A personal thank you to Jim Parks
With the recent death of World War II veteran Jim Parks, and his recognition on the CBS Evening News, in the Index-Tribune and in the Press Democrat, I would also like to express my deepest gratitude for Mr. Parks, his supportive family, and his co-visionaries in their creation of the Sonoma Veterans’ Cemetery. It is a special place.
I recall when the invitation went out through the Index-Tribune to all veterans and active duty personnel from the Valley to attend the official dedication of the cemetery on Memorial Day 2005, in full uniform if possible. I quickly called our son, Tim, at Fort Benning, Ga., and wondered if he could possibly make it out for the ceremonies. Mom and Dad even offered to pay, as young soldiers are chronically broke, and combat pay is about an extra $7 per day.
As his proud mom, all I really wanted to do was stand quietly next to him in his uniform and show him off a bit. But the news came back that it was too close to the scheduled leave for his unit, and he couldn’t come out.
Memorial Day 2005 was lovely, the ceremonies memorable, and I missed our son fiercely.
Three months later, however, we buried our beloved Tim in that very same peaceful cemetery that Mr. Parks had envisioned and so painstakingly brought to fruition. Tim is now surrounded by people he knew growing up, and by other Sonoma heroes like Kevin Norman. We were grateful to have a lovely place close by to bring him home.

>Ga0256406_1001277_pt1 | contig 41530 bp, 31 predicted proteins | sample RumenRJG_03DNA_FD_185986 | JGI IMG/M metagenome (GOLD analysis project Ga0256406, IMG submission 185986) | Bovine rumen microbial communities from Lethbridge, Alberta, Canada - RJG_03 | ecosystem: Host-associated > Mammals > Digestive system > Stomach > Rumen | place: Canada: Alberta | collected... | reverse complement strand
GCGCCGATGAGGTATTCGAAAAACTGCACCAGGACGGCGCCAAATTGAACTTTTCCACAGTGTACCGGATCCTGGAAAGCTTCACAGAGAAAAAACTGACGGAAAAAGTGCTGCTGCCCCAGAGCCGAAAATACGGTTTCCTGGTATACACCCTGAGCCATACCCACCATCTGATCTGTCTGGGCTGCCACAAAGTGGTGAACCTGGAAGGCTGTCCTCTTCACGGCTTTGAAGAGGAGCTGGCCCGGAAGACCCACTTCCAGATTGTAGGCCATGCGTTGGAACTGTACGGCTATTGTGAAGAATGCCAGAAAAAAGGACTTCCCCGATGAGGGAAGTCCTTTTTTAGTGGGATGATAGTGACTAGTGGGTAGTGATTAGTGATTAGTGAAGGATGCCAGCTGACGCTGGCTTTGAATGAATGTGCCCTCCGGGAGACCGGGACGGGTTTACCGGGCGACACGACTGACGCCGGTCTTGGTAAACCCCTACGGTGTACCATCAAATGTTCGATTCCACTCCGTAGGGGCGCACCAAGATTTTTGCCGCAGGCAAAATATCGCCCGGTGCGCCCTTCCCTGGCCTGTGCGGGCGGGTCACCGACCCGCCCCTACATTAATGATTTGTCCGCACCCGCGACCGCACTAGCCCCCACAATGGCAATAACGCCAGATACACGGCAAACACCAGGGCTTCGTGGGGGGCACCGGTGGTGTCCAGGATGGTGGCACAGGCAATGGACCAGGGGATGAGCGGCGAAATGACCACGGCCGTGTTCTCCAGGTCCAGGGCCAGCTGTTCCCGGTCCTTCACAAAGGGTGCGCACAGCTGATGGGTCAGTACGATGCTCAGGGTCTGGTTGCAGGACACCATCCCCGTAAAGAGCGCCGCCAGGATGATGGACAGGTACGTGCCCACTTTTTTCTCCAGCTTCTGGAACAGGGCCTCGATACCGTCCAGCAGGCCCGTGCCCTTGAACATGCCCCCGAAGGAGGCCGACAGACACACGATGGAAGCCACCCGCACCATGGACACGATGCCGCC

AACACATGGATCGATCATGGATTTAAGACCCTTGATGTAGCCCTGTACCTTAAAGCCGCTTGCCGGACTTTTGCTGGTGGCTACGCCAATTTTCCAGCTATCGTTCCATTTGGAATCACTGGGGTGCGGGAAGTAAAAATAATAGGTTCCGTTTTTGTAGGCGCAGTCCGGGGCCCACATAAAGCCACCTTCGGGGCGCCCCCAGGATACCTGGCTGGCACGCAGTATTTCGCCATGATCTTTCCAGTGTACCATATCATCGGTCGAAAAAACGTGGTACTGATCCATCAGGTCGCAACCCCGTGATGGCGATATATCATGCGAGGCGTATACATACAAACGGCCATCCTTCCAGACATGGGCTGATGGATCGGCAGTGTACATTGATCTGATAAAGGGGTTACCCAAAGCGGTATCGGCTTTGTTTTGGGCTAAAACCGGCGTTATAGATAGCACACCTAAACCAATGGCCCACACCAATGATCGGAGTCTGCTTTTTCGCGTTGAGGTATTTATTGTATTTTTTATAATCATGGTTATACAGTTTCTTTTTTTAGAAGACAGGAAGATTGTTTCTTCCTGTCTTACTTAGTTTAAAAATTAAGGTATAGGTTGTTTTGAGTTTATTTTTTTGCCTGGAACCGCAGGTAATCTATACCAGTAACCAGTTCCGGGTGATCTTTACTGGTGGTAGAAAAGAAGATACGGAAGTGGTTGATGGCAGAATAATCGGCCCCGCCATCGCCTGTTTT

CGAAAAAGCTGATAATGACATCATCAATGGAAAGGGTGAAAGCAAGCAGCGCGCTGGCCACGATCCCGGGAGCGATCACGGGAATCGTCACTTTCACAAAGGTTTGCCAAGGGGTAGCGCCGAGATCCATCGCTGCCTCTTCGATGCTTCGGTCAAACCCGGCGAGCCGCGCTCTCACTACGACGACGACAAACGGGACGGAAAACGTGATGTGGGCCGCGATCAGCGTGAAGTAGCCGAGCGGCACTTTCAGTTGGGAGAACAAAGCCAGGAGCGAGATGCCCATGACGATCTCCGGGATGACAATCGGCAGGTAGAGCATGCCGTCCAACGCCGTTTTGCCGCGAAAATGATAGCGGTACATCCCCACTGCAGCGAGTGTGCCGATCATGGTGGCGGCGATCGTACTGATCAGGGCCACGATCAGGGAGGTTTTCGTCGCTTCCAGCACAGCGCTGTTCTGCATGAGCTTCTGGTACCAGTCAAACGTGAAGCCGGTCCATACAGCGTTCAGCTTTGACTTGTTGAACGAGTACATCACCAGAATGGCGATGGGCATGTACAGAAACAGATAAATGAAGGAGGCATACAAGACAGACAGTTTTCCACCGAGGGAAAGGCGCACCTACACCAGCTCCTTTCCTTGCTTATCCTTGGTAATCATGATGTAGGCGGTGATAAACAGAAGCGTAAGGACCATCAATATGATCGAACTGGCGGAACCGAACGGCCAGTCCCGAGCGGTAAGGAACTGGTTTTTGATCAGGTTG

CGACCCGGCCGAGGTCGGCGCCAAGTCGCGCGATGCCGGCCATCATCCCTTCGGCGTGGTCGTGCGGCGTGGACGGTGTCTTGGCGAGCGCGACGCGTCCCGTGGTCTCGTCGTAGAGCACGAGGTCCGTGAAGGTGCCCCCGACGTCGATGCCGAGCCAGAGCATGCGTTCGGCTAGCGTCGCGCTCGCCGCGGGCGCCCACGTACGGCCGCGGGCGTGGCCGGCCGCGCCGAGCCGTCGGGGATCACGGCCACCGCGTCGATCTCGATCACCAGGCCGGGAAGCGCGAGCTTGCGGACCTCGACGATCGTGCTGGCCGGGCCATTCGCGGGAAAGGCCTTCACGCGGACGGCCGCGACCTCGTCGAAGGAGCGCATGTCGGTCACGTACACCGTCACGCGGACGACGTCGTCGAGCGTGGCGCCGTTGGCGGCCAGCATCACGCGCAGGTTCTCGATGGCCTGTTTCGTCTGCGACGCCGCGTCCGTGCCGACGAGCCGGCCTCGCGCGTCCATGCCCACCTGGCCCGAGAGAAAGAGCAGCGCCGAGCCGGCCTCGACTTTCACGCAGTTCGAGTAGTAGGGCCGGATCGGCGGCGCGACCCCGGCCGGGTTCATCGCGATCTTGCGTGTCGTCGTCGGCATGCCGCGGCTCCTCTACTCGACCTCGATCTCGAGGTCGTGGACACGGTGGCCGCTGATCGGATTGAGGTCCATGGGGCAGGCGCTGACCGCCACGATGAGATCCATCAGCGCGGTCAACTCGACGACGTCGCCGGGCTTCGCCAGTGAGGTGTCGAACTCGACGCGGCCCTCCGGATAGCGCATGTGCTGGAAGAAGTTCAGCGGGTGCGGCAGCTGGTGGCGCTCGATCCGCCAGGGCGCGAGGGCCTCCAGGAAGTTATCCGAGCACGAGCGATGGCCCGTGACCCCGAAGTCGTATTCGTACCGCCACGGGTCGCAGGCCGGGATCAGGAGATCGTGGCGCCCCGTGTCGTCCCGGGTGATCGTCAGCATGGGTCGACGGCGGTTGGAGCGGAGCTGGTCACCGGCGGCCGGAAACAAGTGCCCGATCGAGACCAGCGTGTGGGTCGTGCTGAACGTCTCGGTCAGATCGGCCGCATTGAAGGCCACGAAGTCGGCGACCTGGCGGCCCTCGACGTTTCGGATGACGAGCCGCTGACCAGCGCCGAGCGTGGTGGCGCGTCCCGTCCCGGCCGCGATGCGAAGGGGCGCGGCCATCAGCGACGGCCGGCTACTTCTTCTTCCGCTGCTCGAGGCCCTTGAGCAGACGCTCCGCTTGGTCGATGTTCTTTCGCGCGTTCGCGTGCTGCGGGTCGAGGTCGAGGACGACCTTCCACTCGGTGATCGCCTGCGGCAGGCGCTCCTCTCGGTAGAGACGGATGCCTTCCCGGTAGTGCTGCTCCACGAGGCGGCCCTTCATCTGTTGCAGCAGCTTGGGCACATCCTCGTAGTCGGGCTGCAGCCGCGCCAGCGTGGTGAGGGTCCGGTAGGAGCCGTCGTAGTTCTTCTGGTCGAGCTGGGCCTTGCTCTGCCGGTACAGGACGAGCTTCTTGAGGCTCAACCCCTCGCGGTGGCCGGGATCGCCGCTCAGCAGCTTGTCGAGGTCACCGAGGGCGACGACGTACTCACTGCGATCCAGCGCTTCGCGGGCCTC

Over the years, the cemetery has been a place of refuge for us. My husband stops by Tim’s grave almost daily on his way to work and brings flowers, and each night the marauding deer from the hills around the cemetery pick them clean. I can stand at his grave and turn and see Tim’s life around me. Long ago, in the parking lot between the cemetery and the veterans building, I taught Tim to drive a stick shift in our tiny red Ford Festiva. I can also look out to the Little League fields and Arnold Field where Tim played ball. I count my blessings, in spite of our loss.
I know other families feel the same, for the cemetery has become a place of surprising activity. I remember too an older widow, who struggled for years to create the right headstone inscription for her beloved husband, and who also advised me on how best to keep the headstones shiny with a certain household cleanser.
Hikers from the Overlook Trail and the cross-country track team from Sonoma High regularly pass by. On occasion we have also found little mementos from other visitors, ranging from beer bottles (they understand a young soldier’s predilections) to stuffed animals to cards and flowers. The cemetery workers, too, have come to know us and watch out for us, just in case. ??
Finally, one cannot discount the confluence of memory and place and its importance to us as a community. Part of the human condition is to honor and remember, and Mr. Parks so well understood that. I don’t know where we would be as a family if we didn’t have this special place for Tim and all Sonoma veterans.
Thank you, Mr. Parks. We have truly benefited from your vision.